The financial crisis, scarily now a decade ago, saw one of the most dramatic impacts on property prices in history. Today I take a look at the impact caused by the credit crunch to terraced properties in Tameside, and whether or not you as a landlord with a property or properties in Tameside, have managed to regain or even surpass the original value through 10 years worth of data.
In January 2007, the average price of a terraced property in Tameside was estimated at £116,240; proceeding a steady growth continuing in a healthy manner up from the start of the following year.
It soon became apparent in the early months of 2008 however that the waters ahead weren’t going to be as kind, with property prices crashing to an all time low courtesy of the ongoing financial crisis.
Property prices plummeted for three years, with some areas in Tameside seeing a decrease of up to 26% on terraced houses. Hundreds of thousands dipped into tens of thousands, with some properties struggling to recover their asking prices for up to four years.
Prior to the effects of the credit crunch, Droylsden featured the lowest average price of terraced properties in the borough at around £105,284. This rose to £108,658 at the start of 2008, dropping to a lowest point of £90,813 during the crisis in January 2011.
Various investment factors throughout the following years including the introduction of the Metrolink into the town in 2013 meant that by the end of 2017, Droylsden had escalated its position from the lowest average price of terraced properties in the borough to the third highest, only behind Longdendale and Mossley. The new average price of £124,655 leads to a just shy of £20,000 gain for landlords who may have purchased a property in the area prior to the financial crisis.
Other areas such as Hyde and Dukinfield are yet to witness a full recovery on terraced property prices, however both areas currently feature significant property investment which shows no sign of slowing down, particularly in Hyde with both the Clarendon and Godley Green proposals.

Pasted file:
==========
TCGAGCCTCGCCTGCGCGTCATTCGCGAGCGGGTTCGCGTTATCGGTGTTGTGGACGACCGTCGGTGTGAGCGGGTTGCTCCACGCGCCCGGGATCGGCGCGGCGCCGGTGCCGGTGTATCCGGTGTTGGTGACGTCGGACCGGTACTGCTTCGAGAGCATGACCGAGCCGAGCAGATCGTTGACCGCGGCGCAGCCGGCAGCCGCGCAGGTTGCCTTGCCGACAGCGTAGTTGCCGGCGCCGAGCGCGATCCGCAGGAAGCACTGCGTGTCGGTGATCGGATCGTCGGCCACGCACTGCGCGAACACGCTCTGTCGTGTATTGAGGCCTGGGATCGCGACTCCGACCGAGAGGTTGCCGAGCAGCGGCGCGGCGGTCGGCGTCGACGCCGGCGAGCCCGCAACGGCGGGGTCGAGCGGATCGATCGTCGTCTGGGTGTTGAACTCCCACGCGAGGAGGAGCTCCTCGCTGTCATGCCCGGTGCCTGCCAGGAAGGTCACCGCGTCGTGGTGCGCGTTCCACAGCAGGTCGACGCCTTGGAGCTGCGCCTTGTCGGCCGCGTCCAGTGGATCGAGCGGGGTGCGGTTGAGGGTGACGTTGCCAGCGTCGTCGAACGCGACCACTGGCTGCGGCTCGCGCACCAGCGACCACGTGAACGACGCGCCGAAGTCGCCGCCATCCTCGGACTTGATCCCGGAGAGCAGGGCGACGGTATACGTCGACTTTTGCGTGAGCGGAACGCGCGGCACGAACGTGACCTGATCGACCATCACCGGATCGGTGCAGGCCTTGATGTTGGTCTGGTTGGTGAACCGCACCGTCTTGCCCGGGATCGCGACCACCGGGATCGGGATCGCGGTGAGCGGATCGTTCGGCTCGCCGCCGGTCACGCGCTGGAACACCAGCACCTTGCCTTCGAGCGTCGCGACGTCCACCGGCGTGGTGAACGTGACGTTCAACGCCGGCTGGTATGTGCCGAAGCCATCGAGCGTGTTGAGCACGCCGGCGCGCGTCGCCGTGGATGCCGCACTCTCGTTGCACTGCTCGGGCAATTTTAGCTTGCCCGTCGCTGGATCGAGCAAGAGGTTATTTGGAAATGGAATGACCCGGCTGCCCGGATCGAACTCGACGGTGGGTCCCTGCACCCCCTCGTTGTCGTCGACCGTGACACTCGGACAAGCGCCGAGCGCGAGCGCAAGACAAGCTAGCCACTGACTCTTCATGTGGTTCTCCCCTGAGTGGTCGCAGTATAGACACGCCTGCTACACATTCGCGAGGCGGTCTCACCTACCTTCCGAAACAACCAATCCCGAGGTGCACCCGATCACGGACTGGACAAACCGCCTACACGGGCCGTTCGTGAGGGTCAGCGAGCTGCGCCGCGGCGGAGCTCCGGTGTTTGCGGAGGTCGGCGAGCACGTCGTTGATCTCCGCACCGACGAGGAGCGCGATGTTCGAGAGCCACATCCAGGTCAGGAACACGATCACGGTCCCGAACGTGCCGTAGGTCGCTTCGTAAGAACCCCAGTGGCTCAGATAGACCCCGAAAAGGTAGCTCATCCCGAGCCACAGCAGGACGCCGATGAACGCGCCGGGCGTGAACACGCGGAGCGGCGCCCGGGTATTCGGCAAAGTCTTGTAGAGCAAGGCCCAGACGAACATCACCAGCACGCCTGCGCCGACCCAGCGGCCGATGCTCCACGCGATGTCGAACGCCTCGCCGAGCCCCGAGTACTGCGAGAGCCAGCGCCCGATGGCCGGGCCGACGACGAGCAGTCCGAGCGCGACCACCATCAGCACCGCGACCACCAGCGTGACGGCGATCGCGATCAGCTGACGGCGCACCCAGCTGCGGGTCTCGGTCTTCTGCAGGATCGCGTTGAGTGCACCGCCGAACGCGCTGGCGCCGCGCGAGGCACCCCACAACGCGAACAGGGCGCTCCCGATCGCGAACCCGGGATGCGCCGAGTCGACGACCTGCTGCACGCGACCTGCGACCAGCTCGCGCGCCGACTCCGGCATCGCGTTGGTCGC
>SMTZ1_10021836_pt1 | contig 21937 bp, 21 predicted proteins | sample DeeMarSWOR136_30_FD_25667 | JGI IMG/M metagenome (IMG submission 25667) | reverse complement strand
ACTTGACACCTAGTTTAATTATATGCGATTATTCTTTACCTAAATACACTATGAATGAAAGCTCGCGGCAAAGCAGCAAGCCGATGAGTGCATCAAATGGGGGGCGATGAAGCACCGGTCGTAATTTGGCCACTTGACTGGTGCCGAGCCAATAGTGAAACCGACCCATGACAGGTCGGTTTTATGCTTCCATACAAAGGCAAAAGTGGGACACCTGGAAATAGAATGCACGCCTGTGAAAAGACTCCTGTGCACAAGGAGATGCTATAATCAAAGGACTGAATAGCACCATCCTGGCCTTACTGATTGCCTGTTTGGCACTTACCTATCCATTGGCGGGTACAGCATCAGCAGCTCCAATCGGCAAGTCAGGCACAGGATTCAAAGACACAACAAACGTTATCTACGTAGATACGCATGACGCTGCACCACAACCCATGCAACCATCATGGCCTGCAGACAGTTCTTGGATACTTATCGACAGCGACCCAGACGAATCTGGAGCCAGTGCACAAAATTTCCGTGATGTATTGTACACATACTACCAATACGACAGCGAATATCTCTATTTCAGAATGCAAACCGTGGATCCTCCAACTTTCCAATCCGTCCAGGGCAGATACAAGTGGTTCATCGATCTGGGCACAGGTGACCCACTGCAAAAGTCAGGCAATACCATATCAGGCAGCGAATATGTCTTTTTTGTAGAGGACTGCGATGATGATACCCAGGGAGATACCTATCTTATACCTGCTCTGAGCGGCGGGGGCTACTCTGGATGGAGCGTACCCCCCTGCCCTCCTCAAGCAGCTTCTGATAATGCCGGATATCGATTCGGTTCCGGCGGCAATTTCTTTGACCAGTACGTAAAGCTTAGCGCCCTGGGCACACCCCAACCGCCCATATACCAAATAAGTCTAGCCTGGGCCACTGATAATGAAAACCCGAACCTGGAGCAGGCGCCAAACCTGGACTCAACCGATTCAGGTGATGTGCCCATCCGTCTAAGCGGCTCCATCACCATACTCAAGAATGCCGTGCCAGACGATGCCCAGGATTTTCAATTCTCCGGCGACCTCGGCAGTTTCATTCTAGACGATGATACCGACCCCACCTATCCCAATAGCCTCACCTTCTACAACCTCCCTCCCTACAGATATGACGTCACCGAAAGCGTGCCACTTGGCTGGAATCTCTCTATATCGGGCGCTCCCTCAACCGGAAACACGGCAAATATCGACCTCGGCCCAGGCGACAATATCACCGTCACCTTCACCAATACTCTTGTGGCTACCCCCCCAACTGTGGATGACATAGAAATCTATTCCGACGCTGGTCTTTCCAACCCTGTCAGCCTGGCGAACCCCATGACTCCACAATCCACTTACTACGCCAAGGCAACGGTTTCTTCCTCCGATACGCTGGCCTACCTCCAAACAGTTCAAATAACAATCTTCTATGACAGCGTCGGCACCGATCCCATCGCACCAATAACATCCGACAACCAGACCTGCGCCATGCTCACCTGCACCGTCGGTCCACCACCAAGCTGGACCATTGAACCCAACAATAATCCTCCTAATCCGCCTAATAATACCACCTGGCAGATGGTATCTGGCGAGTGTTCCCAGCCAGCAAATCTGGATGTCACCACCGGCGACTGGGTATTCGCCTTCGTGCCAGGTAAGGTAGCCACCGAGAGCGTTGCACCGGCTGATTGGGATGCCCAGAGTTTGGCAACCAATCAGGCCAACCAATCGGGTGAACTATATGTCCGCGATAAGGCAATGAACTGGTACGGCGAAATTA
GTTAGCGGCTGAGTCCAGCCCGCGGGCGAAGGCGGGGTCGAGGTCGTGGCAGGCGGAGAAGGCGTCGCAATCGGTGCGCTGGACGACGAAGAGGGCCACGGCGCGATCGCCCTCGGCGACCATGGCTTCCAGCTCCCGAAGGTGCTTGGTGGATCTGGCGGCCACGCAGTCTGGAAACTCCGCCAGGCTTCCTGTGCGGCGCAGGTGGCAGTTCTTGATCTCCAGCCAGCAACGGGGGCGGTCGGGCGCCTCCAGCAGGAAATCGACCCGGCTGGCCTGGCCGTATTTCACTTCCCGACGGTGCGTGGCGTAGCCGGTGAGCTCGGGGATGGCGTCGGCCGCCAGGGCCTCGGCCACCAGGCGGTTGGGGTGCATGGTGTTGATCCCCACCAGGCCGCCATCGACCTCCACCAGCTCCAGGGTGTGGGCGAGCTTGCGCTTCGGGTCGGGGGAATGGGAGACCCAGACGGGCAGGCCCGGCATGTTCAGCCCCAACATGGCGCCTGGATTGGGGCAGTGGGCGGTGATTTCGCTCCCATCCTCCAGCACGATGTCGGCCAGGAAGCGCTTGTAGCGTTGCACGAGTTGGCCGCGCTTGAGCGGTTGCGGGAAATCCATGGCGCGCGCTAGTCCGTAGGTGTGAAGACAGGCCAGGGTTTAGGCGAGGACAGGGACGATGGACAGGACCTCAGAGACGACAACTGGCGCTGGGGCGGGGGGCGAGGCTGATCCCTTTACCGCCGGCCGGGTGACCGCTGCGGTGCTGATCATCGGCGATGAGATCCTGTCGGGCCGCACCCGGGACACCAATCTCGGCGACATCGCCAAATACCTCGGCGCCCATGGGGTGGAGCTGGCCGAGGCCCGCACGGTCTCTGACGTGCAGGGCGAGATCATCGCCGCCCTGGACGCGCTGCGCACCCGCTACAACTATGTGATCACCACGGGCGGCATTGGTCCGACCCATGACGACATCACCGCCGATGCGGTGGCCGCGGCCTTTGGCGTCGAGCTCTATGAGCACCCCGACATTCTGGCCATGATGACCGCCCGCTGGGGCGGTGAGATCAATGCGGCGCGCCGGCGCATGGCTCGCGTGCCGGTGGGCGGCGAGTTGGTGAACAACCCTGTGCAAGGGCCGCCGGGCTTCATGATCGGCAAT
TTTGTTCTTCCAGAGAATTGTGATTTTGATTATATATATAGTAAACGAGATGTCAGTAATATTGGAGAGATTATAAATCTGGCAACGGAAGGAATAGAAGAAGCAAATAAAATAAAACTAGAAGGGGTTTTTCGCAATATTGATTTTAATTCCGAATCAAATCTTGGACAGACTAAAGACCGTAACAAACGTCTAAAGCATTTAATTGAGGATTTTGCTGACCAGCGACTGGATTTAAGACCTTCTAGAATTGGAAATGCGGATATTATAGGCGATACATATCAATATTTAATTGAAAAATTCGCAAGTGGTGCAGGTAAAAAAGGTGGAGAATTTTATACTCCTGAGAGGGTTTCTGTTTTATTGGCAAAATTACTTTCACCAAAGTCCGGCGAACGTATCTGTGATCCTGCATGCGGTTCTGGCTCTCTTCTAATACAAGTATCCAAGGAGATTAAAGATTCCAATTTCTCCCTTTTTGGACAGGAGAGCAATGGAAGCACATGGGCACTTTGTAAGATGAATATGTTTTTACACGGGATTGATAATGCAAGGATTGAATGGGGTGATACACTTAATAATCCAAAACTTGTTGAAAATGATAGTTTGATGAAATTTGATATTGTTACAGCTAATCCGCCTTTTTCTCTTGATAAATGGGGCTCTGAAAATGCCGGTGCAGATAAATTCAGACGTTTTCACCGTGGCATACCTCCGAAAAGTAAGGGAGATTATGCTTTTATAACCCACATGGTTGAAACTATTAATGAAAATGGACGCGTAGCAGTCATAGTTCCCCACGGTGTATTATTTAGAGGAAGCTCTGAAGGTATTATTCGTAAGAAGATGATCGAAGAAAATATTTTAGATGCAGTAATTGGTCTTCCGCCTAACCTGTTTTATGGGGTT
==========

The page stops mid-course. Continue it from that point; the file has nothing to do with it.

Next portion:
Audenshaw, Ashton-Under-Lyne, Mossley and Stalybridge still have a variety of four figure sums to claw back in order to reach their pre-crash values, however are still showing healthy gains from their lowest prices during the crash:
Prince Increase/Decrease Percentage Comparison: 2008 – 2018 / Lowest crash price – 2018
|Town name||2008 - 2018 price percentage change||Lowest crash price - 2018 percentage change|
Whilst the data shows that there is still a climb needed in order for many areas to reach their pre-crash terraced property asking prices, it shows that knowing where the property cycle currently resides can lead to large capital gains.
The majority of lowest prices during the crash occurred in 2011 and 2013, and any terraced properties bought in this period have all seen an increase of well over 15%. The property cycle is an ever-rotating wheel, with prices fluctuating all the time. Being able to comprehend, read and even plan ahead for these changes yields the best results for smart and fast thinking landlords.
(Sources: Home, Office for National Statistics)